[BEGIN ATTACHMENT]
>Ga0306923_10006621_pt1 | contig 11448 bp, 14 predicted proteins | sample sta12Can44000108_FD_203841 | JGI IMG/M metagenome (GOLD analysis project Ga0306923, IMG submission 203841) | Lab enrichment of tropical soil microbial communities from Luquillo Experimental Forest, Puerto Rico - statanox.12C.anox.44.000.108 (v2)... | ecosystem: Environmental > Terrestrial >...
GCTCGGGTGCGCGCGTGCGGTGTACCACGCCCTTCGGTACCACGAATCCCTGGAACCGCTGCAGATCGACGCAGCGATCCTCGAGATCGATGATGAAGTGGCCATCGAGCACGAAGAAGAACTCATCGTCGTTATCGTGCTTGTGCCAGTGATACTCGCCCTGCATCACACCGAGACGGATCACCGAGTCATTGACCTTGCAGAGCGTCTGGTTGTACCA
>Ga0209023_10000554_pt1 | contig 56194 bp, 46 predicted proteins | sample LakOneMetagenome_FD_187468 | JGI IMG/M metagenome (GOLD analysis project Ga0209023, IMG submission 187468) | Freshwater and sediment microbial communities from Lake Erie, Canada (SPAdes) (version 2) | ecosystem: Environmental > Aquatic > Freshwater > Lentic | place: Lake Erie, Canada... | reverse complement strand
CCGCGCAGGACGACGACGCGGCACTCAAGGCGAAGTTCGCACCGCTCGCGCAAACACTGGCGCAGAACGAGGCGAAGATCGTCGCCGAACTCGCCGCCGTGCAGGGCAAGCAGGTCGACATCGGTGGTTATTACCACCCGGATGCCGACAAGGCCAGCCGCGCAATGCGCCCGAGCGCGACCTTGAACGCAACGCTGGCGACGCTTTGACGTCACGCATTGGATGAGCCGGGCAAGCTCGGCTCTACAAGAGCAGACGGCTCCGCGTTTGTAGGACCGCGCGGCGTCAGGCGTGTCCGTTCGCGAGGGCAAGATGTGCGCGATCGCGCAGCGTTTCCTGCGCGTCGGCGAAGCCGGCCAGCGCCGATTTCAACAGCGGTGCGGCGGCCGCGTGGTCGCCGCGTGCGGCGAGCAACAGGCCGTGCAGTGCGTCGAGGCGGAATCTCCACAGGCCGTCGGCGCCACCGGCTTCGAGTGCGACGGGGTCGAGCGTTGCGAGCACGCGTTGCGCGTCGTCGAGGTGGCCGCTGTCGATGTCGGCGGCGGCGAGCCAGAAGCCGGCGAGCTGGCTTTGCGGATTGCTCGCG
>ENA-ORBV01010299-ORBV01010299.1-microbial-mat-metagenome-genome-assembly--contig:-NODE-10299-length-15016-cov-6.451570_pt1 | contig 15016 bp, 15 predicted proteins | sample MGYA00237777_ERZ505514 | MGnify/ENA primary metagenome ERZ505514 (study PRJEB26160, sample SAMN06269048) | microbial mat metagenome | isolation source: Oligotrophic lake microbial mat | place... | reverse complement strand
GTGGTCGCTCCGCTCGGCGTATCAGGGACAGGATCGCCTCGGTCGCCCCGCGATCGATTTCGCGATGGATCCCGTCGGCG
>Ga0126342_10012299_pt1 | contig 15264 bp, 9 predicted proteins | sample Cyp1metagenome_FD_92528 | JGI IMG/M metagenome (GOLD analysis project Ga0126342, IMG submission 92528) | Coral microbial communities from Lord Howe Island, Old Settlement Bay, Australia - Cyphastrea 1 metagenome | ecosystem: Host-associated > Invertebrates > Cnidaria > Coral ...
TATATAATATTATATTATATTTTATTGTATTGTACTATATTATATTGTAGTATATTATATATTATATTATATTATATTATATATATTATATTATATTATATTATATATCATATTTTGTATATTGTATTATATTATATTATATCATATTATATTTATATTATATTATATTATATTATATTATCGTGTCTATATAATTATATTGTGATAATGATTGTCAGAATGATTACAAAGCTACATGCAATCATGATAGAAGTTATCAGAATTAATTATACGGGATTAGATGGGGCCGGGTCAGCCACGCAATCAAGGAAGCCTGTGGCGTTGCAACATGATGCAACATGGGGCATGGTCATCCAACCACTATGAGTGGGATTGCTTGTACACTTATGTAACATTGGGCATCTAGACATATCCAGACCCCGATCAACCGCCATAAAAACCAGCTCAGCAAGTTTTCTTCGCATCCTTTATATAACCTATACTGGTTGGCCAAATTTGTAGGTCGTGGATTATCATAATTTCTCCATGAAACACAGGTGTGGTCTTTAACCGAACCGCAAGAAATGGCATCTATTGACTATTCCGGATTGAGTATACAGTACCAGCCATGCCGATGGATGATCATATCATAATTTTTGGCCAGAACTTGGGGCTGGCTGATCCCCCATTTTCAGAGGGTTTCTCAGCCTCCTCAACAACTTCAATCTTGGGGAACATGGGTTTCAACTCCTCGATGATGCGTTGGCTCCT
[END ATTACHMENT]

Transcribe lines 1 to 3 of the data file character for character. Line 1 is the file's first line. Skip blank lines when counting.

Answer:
>Ga0306923_10006621_pt1 | contig 11448 bp, 14 predicted proteins | sample sta12Can44000108_FD_203841 | JGI IMG/M metagenome (GOLD analysis project Ga0306923, IMG submission 203841) | Lab enrichment of tropical soil microbial communities from Luquillo Experimental Forest, Puerto Rico - statanox.12C.anox.44.000.108 (v2)... | ecosystem: Environmental > Terrestrial >...
GCTCGGGTGCGCGCGTGCGGTGTACCACGCCCTTCGGTACCACGAATCCCTGGAACCGCTGCAGATCGACGCAGCGATCCTCGAGATCGATGATGAAGTGGCCATCGAGCACGAAGAAGAACTCATCGTCGTTATCGTGCTTGTGCCAGTGATACTCGCCCTGCATCACACCGAGACGGATCACCGAGTCATTGACCTTGCAGAGCGTCTGGTTGTACCA
>Ga0209023_10000554_pt1 | contig 56194 bp, 46 predicted proteins | sample LakOneMetagenome_FD_187468 | JGI IMG/M metagenome (GOLD analysis project Ga0209023, IMG submission 187468) | Freshwater and sediment microbial communities from Lake Erie, Canada (SPAdes) (version 2) | ecosystem: Environmental > Aquatic > Freshwater > Lentic | place: Lake Erie, Canada... | reverse complement strand